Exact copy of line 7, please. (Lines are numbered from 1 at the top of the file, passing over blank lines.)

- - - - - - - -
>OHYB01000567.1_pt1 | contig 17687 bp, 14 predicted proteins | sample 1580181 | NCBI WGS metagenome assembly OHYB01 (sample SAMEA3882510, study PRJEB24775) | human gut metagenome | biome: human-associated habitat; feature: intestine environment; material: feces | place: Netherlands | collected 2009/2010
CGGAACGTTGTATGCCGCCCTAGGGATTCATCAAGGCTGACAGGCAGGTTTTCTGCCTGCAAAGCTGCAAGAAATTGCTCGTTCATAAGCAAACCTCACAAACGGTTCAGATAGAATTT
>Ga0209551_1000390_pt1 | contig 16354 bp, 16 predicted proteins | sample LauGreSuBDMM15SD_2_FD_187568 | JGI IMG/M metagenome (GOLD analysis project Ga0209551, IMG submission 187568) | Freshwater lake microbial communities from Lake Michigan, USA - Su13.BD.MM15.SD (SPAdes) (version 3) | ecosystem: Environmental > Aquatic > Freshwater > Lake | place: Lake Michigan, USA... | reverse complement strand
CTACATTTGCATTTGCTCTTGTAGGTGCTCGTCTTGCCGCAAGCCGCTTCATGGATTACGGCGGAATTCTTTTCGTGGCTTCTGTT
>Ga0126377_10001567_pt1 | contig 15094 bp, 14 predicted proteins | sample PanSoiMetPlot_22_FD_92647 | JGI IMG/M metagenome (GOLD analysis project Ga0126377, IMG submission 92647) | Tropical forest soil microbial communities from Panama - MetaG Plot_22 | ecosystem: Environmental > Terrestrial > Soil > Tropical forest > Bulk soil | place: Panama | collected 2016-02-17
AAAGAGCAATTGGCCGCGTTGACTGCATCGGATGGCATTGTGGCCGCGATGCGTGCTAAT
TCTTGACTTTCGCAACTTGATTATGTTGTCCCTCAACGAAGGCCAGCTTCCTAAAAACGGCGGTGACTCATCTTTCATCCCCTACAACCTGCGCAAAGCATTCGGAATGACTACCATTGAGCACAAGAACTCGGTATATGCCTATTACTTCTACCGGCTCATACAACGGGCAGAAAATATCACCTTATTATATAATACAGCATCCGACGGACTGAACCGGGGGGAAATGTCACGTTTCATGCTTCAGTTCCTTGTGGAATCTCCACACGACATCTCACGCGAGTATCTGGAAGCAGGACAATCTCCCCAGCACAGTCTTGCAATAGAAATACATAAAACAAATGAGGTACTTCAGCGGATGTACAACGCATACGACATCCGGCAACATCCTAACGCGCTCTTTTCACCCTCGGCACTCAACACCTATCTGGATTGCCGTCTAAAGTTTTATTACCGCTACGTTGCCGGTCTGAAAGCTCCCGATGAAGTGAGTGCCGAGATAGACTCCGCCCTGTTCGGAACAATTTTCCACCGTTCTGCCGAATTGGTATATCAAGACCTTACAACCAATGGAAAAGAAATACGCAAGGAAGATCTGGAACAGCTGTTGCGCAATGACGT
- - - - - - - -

TCTTGACTTTCGCAACTTGATTATGTTGTCCCTCAACGAAGGCCAGCTTCCTAAAAACGGCGGTGACTCATCTTTCATCCCCTACAACCTGCGCAAAGCATTCGGAATGACTACCATTGAGCACAAGAACTCGGTATATGCCTATTACTTCTACCGGCTCATACAACGGGCAGAAAATATCACCTTATTATATAATACAGCATCCGACGGACTGAACCGGGGGGAAATGTCACGTTTCATGCTTCAGTTCCTTGTGGAATCTCCACACGACATCTCACGCGAGTATCTGGAAGCAGGACAATCTCCCCAGCACAGTCTTGCAATAGAAATACATAAAACAAATGAGGTACTTCAGCGGATGTACAACGCATACGACATCCGGCAACATCCTAACGCGCTCTTTTCACCCTCGGCACTCAACACCTATCTGGATTGCCGTCTAAAGTTTTATTACCGCTACGTTGCCGGTCTGAAAGCTCCCGATGAAGTGAGTGCCGAGATAGACTCCGCCCTGTTCGGAACAATTTTCCACCGTTCTGCCGAATTGGTATATCAAGACCTTACAACCAATGGAAAAGAAATACGCAAGGAAGATCTGGAACAGCTGTTGCGCAATGACGT